Application Note

Purging the Sensing Lines of a Differential Pressure Transmitter

By Steve Brown – Brooks Instrument 04.04.17

One of the common applications for differential pressure transmitters is flow measurement by measuring the differential pressure across an orifice plate or venturi tube, or other differential pressure device. However, what if the fluid has contamination that can clog the sensing line, or if the fluid can crystalize or jell in the sensing line? In both cases, a large error can result in the differential pressure measurement.

One solution to avoid these issues is to introduce a flow of fluid down the sensing lines back into the process flow. Purging of the sensing line eliminates stagnant fluid, which is a common source of clogging. The fluid can be a gas or liquid that is inert to the process, or can even be a small amount of the actual process fluid.

Application Challenge

Introducing flow into the sensing lines creates a pressure drop in the sensing line, causing an error in the differential pressure measurement. Also, process pressures can vary, creating variations in the sensing line flowrate. This variation results in unreliable differential pressure measurement, yielding inaccurate measurement of the main process flow measurement.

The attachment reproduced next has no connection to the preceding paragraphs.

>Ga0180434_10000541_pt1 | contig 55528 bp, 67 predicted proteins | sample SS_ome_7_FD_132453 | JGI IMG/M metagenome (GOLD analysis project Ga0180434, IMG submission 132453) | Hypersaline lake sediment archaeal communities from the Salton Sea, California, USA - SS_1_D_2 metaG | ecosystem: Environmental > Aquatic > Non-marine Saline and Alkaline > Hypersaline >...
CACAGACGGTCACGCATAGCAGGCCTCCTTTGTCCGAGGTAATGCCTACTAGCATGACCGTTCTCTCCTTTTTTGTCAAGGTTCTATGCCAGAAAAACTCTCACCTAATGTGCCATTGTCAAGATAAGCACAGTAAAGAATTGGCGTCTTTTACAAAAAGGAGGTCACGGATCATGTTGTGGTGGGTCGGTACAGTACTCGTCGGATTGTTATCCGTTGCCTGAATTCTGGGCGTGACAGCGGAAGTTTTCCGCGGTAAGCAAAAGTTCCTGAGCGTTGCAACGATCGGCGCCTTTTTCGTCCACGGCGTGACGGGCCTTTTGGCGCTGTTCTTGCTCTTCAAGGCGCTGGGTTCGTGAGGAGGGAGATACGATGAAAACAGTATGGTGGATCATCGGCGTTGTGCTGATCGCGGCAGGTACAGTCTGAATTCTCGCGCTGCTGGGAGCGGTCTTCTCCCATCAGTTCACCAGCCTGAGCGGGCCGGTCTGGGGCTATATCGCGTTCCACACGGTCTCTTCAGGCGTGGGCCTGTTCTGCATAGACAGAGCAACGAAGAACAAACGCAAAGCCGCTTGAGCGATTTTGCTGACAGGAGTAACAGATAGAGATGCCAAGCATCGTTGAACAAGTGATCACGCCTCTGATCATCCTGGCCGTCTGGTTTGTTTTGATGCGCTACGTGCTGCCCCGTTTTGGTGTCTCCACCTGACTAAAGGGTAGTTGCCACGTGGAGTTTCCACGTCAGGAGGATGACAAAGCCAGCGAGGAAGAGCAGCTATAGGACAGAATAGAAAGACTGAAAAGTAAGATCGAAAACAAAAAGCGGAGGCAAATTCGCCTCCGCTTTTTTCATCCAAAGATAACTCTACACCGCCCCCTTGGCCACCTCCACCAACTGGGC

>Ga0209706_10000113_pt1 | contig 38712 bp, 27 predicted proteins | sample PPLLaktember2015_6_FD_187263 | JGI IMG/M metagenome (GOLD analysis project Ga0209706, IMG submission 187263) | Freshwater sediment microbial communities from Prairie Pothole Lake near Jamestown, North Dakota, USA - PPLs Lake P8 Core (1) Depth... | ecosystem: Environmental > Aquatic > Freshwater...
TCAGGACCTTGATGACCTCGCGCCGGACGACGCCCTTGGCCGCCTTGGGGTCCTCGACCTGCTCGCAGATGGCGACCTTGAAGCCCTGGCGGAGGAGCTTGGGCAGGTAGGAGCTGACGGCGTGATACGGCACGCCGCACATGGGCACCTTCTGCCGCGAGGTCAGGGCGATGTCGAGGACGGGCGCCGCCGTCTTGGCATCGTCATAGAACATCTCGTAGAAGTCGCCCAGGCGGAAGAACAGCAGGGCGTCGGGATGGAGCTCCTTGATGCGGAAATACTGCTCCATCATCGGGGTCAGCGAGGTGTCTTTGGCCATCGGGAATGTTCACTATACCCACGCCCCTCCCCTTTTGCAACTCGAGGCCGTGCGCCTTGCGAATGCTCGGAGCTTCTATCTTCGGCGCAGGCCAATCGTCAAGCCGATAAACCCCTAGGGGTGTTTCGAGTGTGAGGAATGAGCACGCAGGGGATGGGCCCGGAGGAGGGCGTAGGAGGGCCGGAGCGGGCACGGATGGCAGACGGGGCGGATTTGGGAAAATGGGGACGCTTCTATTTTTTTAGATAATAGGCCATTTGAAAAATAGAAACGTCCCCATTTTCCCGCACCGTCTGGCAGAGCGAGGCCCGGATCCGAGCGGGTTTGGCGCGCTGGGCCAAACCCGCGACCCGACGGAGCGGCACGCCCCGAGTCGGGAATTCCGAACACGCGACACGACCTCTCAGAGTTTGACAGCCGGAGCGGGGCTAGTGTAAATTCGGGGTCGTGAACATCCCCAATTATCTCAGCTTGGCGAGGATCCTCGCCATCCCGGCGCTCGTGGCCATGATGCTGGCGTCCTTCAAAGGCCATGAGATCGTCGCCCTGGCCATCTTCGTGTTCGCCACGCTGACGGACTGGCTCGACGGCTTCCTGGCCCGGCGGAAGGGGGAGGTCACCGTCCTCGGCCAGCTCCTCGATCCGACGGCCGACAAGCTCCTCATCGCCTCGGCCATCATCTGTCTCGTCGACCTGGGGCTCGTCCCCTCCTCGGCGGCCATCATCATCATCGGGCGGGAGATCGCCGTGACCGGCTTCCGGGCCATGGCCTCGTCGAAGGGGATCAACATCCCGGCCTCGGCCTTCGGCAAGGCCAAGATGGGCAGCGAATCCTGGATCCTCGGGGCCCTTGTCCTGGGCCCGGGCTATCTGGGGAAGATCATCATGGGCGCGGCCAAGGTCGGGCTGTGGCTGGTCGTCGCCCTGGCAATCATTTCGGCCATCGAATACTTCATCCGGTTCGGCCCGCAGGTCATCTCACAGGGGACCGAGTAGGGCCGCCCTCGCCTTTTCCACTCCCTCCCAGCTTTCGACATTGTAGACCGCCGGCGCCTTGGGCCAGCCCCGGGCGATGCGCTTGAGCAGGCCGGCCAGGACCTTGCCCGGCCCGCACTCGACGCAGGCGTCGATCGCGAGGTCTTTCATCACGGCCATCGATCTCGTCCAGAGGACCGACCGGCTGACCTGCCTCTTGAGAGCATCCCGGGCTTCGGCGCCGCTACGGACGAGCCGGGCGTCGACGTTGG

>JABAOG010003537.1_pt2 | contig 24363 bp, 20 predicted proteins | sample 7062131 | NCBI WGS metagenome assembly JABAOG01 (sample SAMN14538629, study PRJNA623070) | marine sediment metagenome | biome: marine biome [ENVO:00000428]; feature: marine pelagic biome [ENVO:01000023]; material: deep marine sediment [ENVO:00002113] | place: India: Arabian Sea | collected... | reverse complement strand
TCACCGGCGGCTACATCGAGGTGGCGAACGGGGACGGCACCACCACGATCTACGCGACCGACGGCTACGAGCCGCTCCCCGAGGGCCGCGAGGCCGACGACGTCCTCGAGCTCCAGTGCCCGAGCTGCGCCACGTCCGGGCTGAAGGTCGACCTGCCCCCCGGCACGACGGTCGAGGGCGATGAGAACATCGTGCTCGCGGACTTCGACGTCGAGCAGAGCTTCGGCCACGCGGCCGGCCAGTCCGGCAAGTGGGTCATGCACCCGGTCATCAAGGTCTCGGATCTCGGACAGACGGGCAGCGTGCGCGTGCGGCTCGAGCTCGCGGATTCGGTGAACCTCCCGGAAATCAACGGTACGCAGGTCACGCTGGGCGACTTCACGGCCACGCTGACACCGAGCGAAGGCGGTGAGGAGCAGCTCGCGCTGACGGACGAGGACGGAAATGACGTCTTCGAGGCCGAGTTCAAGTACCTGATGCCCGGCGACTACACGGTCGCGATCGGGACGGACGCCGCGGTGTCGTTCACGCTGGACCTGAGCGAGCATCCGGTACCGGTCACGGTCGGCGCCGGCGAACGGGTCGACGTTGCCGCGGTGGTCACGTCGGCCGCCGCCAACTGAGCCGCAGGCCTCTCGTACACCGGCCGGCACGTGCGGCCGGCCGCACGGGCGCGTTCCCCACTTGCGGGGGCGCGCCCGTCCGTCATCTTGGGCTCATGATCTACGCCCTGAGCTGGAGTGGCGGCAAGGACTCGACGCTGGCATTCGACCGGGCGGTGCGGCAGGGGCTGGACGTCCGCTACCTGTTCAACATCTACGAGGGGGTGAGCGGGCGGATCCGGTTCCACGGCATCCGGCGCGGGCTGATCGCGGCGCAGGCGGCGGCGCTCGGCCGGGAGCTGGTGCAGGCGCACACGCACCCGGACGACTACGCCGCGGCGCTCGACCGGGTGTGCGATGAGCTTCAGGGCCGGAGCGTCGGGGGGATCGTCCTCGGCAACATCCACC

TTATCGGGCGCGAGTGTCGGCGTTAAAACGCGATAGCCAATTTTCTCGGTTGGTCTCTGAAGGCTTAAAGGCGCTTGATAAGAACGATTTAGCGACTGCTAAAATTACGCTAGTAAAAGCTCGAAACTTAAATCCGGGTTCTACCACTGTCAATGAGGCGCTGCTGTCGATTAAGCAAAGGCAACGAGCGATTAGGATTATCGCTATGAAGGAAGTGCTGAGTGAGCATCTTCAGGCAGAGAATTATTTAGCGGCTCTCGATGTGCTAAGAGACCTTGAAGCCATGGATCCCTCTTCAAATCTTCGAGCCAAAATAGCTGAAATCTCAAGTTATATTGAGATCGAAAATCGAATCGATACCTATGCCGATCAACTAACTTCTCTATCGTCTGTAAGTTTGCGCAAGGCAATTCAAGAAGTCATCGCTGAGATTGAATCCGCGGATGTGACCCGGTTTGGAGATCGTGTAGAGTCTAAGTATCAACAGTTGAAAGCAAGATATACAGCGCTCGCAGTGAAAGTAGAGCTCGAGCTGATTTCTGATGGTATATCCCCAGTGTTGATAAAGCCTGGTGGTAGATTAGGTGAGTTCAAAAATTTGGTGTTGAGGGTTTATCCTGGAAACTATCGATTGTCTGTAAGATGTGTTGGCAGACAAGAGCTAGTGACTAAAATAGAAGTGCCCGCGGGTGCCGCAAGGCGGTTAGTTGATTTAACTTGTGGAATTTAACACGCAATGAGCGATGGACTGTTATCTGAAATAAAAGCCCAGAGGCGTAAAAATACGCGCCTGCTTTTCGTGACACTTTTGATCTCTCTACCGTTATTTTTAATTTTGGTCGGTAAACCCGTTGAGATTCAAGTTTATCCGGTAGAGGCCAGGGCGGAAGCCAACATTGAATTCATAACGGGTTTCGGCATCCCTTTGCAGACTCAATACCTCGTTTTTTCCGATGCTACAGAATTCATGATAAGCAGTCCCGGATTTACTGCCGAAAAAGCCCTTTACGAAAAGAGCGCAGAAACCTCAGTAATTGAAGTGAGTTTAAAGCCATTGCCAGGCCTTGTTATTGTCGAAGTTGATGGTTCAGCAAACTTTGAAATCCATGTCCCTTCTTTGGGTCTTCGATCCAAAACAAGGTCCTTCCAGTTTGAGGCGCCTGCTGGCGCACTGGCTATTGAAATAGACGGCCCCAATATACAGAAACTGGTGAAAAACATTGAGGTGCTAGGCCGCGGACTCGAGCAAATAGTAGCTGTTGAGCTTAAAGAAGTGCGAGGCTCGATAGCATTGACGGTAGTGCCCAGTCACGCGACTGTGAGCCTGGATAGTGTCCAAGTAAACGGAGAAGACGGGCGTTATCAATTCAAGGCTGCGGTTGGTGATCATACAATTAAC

To improve the accuracy of the process flow measurement, the flowrate in the sensing lines should be equal. Assuming that the tubing lines are the same length, equal flowrates will result in identical pressure drops in each sensing line, yielding an equal offset on each side of the differential pressure measurement which will null each other out.

A Not So Typical Solution

Using a flowmeter with a needle valve to set the flowrate would be a typical solution. However, if the process pressure varies, the set flowrate will also vary and cause an error.

An example of a reliable solution for flow measurement and control of the sensing line flowrates is a flow indicator like the Sho-Rate™ Series 1350G coupled with the FCA8900 flow controller. Flow can be set to equal flowrates as indicated on the flowmeter, and the flow controller will maintain this preset flowrate even with variations in the downstream pressure in the sensing line (main process pressures). The supply pressure must be maintained at the inlet of the 1350G/FCA8900, which can easily be accomplished with a pressure regulator.

Taken from: Brooks Instruments